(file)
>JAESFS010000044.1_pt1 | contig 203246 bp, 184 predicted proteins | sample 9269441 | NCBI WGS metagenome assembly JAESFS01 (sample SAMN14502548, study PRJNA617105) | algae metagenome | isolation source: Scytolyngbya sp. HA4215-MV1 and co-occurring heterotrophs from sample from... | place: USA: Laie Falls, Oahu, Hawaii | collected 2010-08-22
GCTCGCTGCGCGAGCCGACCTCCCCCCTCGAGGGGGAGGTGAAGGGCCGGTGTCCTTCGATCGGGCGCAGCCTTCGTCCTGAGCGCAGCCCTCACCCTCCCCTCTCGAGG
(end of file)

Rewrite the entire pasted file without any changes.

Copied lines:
>JAESFS010000044.1_pt1 | contig 203246 bp, 184 predicted proteins | sample 9269441 | NCBI WGS metagenome assembly JAESFS01 (sample SAMN14502548, study PRJNA617105) | algae metagenome | isolation source: Scytolyngbya sp. HA4215-MV1 and co-occurring heterotrophs from sample from... | place: USA: Laie Falls, Oahu, Hawaii | collected 2010-08-22
GCTCGCTGCGCGAGCCGACCTCCCCCCTCGAGGGGGAGGTGAAGGGCCGGTGTCCTTCGATCGGGCGCAGCCTTCGTCCTGAGCGCAGCCCTCACCCTCCCCTCTCGAGG